I'm going to pause on these peeves at the lucky number seven, in honor of the Losers, because I have something to do and I want to leave a few of the other ones that REALLY bother me for other people to post. If some more of the ones that bug me don't get enumerated by someone else, I'll add them when I get back.
 

bhill

Legendary Member
Dec 15, 2009
239
701
Kinda like the devil is supposed to hate the guardian angel....ya know. no specific reason, it just is.
 
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recitador

Speed Reader
Sep 3, 2016
1,750
8,262
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well, i didn't dislike the movie overall, but a few things caught my attention as a bit out of place:

roland using a propane tank as a bomb. something that he shouldn't have even known the function of to begin with.

the over usage of the word shine.

the convenience of the portal network and the villagers having any idea how to use it.

i agree that the opening line of the book seemed a bit forced in where they put it, and the way they inserted it.
 

Robert Gray

Well-Known Member
I'd love to reiterate that having seen the 1st season of American Gods, based on Gaiman's book of the same name, that the team who made that is the one that needs to be enlisted to do a canon Dark Tower series. And when I say CANON I mean telling the story of the books, adapted as faithfully as the medium allows. This means no sequel. It means it will have to be entirely recast. The cast of the movie is supposedly the next turn of some broken wheel, a mote in mind of Gan if you as me. You can't get back to canon without a clean page. I would prefer they start with the first book and do it right. I do not think starting with Wizard and Glass is the correct order. Young Roland only holds our attention and means something to us by the contrast with old Roland. It will be a mistake to do it that way.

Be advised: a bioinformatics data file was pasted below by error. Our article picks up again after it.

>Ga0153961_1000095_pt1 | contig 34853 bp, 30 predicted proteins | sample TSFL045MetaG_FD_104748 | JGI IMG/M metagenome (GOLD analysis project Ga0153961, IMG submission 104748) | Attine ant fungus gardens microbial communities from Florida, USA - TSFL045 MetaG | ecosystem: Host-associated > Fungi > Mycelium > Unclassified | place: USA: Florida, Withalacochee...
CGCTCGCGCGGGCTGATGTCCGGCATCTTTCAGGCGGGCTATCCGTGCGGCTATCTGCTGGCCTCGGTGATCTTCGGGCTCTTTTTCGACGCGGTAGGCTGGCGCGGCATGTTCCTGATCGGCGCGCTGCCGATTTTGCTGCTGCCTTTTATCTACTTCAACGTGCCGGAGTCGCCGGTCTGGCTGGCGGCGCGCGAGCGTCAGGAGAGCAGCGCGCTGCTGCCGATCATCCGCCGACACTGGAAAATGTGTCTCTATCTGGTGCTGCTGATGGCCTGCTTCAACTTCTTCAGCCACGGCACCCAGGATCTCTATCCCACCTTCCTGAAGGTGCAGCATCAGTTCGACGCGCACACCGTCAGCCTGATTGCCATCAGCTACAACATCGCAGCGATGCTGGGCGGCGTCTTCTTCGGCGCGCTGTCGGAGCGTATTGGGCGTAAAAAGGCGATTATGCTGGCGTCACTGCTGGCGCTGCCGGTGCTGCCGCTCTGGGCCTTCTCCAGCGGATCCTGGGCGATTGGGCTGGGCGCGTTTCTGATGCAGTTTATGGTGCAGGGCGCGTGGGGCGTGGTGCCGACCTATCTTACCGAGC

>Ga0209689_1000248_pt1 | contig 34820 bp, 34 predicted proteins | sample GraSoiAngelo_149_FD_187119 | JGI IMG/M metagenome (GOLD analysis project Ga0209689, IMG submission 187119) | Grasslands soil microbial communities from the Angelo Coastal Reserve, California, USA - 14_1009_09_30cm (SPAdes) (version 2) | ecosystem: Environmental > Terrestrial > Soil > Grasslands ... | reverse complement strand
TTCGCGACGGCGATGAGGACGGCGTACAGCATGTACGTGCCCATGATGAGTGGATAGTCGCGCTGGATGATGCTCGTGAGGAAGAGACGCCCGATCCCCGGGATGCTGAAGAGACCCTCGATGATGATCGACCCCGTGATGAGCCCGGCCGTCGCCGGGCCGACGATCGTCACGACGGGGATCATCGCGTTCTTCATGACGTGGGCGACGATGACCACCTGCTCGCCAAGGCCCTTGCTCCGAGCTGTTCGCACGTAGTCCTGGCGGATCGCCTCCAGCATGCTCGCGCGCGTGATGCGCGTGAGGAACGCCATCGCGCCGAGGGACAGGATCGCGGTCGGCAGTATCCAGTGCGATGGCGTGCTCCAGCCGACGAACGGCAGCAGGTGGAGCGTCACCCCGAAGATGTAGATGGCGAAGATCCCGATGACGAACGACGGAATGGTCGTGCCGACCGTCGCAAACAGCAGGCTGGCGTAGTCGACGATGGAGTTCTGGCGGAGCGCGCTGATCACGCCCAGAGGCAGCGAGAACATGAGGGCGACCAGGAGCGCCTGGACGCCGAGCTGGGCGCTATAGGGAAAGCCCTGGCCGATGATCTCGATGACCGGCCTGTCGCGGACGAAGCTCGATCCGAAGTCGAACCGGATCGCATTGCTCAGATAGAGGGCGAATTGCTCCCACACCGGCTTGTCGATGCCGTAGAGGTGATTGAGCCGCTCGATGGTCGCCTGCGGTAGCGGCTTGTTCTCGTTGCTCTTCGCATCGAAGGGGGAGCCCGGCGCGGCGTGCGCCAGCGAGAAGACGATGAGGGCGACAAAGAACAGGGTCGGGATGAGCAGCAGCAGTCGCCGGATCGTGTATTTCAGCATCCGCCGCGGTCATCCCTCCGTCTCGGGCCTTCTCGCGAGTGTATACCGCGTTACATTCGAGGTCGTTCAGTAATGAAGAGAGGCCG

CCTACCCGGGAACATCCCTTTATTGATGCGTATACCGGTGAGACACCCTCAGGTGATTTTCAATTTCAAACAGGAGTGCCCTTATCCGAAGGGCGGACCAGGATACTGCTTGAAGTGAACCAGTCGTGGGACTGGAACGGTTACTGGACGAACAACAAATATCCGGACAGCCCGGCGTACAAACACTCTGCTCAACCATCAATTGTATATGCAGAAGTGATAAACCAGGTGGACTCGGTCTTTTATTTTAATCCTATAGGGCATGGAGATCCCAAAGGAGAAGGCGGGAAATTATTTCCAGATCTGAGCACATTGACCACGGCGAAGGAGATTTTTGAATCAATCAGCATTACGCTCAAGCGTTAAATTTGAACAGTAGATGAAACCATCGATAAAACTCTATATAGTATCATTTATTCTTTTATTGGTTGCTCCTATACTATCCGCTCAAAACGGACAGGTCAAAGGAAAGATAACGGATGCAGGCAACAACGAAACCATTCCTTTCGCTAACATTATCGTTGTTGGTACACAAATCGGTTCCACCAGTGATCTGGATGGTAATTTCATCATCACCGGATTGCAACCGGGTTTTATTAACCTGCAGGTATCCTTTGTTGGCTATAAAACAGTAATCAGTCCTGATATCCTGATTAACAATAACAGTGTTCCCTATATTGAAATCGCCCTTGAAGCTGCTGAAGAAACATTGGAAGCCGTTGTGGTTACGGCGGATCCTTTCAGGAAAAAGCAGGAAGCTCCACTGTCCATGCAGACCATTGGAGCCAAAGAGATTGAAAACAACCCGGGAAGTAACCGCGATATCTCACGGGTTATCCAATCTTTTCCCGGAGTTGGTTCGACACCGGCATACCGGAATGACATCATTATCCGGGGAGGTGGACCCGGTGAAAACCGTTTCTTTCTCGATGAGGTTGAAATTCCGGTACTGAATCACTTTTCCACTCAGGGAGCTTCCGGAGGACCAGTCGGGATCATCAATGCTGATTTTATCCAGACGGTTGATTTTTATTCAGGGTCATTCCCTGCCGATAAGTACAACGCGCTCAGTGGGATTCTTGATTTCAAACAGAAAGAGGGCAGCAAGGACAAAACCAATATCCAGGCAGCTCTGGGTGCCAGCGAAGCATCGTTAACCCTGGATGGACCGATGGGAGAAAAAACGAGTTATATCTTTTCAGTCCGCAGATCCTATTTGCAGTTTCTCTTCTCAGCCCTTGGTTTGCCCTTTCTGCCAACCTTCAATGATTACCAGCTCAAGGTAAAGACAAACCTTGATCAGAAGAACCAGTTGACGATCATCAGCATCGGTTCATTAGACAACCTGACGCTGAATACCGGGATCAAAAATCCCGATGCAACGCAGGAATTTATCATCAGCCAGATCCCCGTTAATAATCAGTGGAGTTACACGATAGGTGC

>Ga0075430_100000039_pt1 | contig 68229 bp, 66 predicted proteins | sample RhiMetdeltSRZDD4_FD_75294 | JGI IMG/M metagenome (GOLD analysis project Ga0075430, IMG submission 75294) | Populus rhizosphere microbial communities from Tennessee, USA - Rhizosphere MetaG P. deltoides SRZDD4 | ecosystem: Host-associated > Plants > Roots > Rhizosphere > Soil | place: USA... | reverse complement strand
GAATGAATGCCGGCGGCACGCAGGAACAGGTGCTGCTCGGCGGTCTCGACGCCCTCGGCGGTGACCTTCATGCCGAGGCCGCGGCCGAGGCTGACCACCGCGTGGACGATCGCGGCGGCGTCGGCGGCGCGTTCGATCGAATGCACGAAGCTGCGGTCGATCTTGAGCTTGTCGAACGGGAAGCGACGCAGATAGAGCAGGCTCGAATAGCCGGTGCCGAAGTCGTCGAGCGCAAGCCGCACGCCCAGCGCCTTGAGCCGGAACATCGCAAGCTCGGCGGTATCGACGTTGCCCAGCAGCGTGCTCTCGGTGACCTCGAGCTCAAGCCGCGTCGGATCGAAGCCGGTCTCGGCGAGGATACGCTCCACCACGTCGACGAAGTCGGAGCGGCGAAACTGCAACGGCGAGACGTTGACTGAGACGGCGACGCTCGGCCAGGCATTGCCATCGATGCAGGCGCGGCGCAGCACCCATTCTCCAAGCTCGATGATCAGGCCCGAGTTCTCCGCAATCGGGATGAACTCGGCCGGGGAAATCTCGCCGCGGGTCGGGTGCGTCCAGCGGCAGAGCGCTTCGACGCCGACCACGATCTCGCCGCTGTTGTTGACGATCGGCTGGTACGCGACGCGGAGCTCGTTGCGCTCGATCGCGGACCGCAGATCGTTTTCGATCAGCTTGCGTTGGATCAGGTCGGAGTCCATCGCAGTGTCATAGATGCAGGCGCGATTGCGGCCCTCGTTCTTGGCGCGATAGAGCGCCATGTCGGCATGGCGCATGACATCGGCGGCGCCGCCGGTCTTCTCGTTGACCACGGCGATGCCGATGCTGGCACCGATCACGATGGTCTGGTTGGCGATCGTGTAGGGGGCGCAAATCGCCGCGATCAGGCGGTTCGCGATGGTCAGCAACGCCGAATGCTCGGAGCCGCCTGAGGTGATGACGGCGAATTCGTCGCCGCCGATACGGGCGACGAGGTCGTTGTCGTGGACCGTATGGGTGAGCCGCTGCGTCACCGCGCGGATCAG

Steffen

Well-Known Member
Aug 9, 2015
2,215
12,686
I'd love to reiterate that having seen the 1st season of American Gods, based on Gaiman's book of the same name, that the team who made that is the one that needs to be enlisted to do a canon Dark Tower series. And when I say CANON I mean telling the story of the books, adapted as faithfully as the medium allows. This means no sequel. It means it will have to be entirely recast. The cast of the movie is supposedly the next turn of some broken wheel, a mote in mind of Gan if you as me. You can't get back to canon without a clean page. I would prefer they start with the first book and do it right. I do not think starting with Wizard and Glass is the correct order. Young Roland only holds our attention and means something to us by the contrast with old Roland. It will be a mistake to do it that way.
Man, you're preaching to the choir here. But as long as the film rights remain with Akiva Goldsman, I have zero hope of seeing a good adaptation of this work. Maybe in a few years down the road when someone else acquires the property, but not now.
 

johntfs

Well-Known Member
Nov 18, 2008
277
966
5. The gunslinger draws down on a young, unarmed boy whom he had to have just watch desperately go for a flask of water. This introduction to Roland in the film was just awful. Roland, all changes aside, is supposed to be a Gunslinger, i.e. so fast that he draws when he is going to shoot. He doesn't do thug intimidation; he doesn't have to do so. In the book, he ignores the guy sneaking up on him at the bar and never bothers to draw his gun. A few words were enough. Like a Samurai of ancient Japan, the gunslinger's guns rarely come out because when they are drawn, they mean business. Roland is supposed to be so good that he wouldn't draw until he had to, and that would be a millisecond before the target was dead. So this new Roland, alert and hard to sneak up on, had to see the boy staggering through the sand, noisily trying to follow him, desperately go for the flask, drink water, and clearly be unarmed. This same Roland drew on the boy, held a gun on him like someone knocking over a convenience store. It felt wrong. It was wrong. The gunslingers of the old movies from which Roland was in part drawn wouldn't do that. It felt craven.
I kind of liked that because it speaks to the idea that Roland isn't really a gunslinger any more. That he aims and shoots with his hand, kills with his gun and has on some level forgotten the face of his father even as he seeks to avenge him. That scene sets up the dynamic between Jake and Roland. Jake needs Roland to save the worlds, including his own. Roland ultimately needs Jake to save or reclaim his path and soul to help him truly remember the face of his father.